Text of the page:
Glasgow orders rethink on science

10th January 1997 at 00:00
Science teaching in Glasgow's secondary schools is in need of a "radical review", the city's education committee has been told. Ken Corsar, Glasgow's director of education, who has ordered an investigation, told councillors: "We have to acknowledge that science is not as well taught and organised as it should be."

The director's move follows the annual analysis of the city's Standard grade and Higher results, which is now in its eighth year. Figures from the Education Management Information Service, which provides a similar service for 12 other councils, show pupils performing half as well in science as they do nationally while other subjects in Glasgow secondaries have improved significantly.

The city's "comparative index" of pupil achievement at Standard grade Credit level has risen from 52 to 56 between 1994-96 (100 being the national norm). Whereas the figure for English has risen from 59 to 63, for modern languages from 48 to 58 and for social subjects from 55 to 58, science is the poorest of the five core subjects with a rating of 51, up just three points.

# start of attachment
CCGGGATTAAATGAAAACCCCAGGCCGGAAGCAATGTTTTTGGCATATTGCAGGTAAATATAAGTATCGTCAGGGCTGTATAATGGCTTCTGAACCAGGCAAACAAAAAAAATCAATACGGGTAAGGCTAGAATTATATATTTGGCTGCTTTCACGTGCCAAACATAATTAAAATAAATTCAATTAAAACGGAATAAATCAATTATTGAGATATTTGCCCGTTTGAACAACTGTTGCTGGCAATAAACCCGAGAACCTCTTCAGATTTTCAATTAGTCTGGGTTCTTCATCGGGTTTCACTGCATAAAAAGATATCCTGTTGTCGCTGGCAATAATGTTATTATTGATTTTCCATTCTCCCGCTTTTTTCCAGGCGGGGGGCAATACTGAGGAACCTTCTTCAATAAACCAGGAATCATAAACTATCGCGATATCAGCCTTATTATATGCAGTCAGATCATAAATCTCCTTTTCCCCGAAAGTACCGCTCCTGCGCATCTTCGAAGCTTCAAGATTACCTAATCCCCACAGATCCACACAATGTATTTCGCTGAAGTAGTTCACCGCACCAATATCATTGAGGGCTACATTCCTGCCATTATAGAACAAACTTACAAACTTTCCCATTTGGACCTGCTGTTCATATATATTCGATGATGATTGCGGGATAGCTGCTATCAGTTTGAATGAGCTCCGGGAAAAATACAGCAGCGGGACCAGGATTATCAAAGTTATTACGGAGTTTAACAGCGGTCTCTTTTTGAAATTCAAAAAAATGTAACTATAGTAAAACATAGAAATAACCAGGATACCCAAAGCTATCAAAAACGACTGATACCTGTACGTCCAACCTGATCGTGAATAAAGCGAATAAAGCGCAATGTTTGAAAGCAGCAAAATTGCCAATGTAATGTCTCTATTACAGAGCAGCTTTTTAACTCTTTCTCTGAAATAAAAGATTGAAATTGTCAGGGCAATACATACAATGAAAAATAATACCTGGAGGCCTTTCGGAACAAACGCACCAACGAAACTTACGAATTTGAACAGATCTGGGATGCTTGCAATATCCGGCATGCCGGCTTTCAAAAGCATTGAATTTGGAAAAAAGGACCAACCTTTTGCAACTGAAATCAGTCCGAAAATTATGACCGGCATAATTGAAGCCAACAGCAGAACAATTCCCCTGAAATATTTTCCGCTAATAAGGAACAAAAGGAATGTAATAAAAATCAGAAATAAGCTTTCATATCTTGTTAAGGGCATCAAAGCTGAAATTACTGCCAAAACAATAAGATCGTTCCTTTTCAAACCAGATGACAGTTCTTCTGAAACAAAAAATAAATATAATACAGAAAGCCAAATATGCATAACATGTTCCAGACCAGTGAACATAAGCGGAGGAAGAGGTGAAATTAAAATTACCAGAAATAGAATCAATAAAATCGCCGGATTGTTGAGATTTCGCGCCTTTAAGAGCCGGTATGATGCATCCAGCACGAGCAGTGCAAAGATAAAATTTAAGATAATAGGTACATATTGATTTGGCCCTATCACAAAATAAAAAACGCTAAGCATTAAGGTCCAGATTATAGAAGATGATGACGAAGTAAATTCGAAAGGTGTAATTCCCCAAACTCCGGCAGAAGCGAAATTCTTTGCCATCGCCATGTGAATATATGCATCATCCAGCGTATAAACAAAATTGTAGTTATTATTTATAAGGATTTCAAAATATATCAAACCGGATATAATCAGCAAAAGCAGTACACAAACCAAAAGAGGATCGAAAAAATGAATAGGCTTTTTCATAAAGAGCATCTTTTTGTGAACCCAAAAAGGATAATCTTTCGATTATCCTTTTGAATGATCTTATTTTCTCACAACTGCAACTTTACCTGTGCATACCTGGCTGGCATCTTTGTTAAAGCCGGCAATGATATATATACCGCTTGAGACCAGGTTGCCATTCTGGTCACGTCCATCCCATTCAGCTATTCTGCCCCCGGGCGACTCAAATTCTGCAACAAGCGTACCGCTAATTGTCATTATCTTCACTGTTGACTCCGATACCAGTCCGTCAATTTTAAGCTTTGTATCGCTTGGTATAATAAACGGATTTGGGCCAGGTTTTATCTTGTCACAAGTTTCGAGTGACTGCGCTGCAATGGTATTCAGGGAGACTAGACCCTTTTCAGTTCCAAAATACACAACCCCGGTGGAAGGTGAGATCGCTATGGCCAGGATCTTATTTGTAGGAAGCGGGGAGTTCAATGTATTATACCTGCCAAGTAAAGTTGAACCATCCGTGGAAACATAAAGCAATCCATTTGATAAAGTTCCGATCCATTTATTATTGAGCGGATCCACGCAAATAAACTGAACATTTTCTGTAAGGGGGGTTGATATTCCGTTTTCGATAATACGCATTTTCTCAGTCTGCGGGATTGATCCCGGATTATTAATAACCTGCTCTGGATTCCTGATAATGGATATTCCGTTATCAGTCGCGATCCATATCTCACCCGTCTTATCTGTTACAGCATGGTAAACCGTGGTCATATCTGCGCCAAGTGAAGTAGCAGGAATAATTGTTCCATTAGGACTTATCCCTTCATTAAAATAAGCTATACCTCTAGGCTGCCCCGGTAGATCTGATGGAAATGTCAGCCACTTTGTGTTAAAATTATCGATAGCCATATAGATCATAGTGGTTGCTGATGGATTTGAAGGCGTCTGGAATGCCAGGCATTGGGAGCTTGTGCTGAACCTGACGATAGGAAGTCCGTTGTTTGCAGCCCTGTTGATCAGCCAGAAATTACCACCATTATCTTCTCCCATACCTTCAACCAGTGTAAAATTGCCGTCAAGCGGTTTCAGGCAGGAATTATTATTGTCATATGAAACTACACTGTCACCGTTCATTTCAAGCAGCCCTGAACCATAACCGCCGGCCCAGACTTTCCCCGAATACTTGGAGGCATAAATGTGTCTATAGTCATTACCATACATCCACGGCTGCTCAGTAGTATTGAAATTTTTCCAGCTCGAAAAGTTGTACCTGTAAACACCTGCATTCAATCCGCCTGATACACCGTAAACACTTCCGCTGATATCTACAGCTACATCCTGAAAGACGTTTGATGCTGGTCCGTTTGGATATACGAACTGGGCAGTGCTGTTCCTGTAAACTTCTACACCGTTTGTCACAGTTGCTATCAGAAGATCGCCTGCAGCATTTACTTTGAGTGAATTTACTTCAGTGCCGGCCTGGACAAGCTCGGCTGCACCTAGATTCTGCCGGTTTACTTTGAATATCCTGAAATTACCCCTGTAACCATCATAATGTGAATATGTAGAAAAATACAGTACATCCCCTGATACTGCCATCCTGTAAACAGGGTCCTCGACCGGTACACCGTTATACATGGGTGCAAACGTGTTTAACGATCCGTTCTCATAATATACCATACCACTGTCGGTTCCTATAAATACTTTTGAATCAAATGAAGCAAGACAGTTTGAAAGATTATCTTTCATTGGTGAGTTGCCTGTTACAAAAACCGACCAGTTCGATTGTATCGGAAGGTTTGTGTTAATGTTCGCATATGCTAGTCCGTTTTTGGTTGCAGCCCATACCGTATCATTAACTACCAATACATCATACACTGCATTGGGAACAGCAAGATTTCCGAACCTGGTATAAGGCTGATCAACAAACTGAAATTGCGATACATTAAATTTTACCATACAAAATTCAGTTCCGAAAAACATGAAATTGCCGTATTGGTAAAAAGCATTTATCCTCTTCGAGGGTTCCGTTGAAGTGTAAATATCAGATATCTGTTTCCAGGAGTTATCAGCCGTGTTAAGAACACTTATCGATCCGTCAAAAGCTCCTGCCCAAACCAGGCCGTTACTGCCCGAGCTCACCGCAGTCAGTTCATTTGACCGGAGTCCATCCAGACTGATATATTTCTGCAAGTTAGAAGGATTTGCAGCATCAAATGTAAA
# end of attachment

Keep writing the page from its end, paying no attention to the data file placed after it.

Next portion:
Maths, which is also giving education officials cause for concern, is the next weakest with an index reading of 53, one point down on 1994.

The pattern is repeated at Higher grade with A band passes in English, foreign languages, social subjects and maths at or above the Glasgow average of 44 (100 being again the national index figure). The science figure is 34, a two-point increase over three years compared with an 18-point improvement in languages.

Mr Corsar says the analysis "has started alarm bells ringing". Principal teachers had admitted that the science curriculum was not working, he said. "It may be that the pendulum has swung too far to individualised learning and science teachers themselves are saying there may be a need to reintroduce more whole-class teaching, getting more direction into it."

Malcolm Green, the council's education chairman, is upbeat, however, about the overall performance of the city's secondary schools. "We are not despondent. We are achieving better results year on year," Dr Green said.

The Glasgow figures will none the less further underline the unease over secondary science teaching following the recent international study (TESS, November 22) that placed Scotland 25th out of 38 countries in the performance of first-year secondary pupils while second-year pupils came 25th out of 40.

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